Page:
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    ABSTRACT: Hypothyroidism has been associated to psychiatric disorders development and tissue oxidative damage. In this study, we evaluated the effect of diphenyl diselenide supplementation on depressive-like behavior triggered by methimazole exposure in female rats. Additionally, thiobarbituric acid reactive substances (TBARS), reactive oxygen species (ROS) and non-protein (NP-SH) thiols levels were analyzed in cerebral cortex, hippocampus and striatum structures. Monoamino oxidase (MAO) activity was evaluated in total brain. Firstly, female rats received methimazole (MTZ) 20mg/100ml in the drinking water for 30days and were evaluated in open-field and forced swimming tests (FST). In this set of experiments, the rats exposed to MTZ presented a depressive-like behavior, which was evidenced by a significant increase in the immobility time when compared to control group. Thereafter, MTZ-induced hypothyroid rats received either a standard or a diet containing 5ppm of diphenyl diselenide, and then they were evaluated monthly in open-field and FST tests during 3months. No alteration on the locomotor performance was observed among the groups. The depressive-like behavior of hypothyroid rats was blunted by diphenyl diselenide supplementation during all experimental periods. The levels of thyroid hormones remained low in MTZ exposed groups until the end of experimental period. MTZ group had an increase in TBARS and ROS levels that were restored by diphenyl diselenide supplementation. NP-SH content of cerebral structures was not modified by MTZ exposure and/or diphenyl diselenide supplementation. Diphenyl diselenide supplementation restored the MAO B activity that was decreased in MTZ group. In summary, our results show that hypothyroidism induced by methimazole triggers a depressive-like behavior in female rats and that dietary diphenyl diselenide was able in reducing this effect.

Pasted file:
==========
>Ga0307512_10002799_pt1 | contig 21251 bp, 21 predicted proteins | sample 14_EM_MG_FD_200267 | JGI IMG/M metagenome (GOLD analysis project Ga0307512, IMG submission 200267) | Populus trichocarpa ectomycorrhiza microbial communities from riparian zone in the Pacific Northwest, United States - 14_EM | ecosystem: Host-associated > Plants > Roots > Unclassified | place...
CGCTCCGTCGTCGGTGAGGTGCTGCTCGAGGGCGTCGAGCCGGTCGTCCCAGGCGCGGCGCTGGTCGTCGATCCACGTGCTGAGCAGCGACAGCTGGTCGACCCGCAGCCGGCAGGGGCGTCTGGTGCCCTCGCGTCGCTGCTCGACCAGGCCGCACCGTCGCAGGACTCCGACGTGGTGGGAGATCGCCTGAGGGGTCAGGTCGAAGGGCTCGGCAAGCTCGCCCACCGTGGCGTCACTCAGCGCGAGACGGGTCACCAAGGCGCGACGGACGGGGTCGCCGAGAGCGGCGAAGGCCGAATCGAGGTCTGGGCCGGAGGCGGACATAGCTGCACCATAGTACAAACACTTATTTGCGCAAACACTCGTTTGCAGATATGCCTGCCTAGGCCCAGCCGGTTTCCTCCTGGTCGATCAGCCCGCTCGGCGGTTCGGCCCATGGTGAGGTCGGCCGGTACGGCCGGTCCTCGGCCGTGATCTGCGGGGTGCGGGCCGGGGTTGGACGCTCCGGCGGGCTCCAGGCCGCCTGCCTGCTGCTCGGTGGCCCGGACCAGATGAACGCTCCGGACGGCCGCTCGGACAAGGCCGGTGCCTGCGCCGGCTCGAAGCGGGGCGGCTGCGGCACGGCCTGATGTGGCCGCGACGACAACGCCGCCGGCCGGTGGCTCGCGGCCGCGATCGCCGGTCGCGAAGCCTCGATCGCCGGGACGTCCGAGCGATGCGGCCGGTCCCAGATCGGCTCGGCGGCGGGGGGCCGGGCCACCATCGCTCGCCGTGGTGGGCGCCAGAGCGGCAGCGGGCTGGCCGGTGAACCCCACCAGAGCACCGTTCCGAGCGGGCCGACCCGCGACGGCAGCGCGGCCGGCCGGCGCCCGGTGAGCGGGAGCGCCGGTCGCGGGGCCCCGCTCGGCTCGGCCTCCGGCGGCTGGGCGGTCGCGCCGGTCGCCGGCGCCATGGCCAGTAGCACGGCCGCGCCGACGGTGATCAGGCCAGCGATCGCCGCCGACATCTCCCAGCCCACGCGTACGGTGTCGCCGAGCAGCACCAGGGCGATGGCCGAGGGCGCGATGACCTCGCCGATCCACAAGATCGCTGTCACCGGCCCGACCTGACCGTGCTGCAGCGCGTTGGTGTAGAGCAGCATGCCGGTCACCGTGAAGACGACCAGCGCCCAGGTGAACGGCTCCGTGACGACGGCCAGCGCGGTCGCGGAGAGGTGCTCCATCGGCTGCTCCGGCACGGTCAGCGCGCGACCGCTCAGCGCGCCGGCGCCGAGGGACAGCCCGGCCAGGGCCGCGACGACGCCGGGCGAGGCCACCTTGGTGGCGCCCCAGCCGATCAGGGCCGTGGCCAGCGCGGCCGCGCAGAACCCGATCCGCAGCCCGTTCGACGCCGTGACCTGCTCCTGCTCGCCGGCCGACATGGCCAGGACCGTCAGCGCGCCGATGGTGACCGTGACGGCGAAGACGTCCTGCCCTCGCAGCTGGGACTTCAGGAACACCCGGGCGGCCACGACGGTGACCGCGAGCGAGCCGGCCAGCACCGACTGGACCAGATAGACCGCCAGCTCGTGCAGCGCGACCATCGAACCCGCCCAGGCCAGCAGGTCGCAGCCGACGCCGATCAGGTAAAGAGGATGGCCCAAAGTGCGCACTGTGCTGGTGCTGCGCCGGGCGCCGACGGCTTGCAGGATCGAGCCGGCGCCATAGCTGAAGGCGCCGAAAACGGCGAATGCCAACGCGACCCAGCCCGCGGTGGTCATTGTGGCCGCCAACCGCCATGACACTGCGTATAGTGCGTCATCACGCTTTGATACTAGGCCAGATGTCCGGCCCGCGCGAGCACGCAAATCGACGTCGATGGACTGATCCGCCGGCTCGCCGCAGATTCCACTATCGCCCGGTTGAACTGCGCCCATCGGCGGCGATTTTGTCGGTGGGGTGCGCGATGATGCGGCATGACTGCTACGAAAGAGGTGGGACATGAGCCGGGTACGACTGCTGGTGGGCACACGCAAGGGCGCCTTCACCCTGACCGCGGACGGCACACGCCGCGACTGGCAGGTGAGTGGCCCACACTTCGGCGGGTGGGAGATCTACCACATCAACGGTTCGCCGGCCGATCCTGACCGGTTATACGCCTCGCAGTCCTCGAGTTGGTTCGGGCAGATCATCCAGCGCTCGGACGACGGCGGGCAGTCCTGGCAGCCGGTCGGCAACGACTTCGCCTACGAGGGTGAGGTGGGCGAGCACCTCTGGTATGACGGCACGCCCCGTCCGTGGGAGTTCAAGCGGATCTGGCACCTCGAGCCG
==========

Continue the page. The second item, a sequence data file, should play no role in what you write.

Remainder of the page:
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    • "Se is bioaccumulated in the trophic chain, which may cause insidious toxic effects in fish populations, including reproductive problems and teratogenicity (Lemly 2002; Hamilton 2004). Diphenyl diselenide, a simple synthetic organoselenium compound, has been considered a potential pharmacological agent in several experimental models when used at low doses (Barbosa et al. 2008; de Vargas et al. 2008). This element exhibits antioxidant, neuroprotective, anti-nociceptive, and anti-inflammatory properties in different experimental models (Nogueira et al. 2003; Barbosa et al. 2008; de Freitas and Rocha 2011). "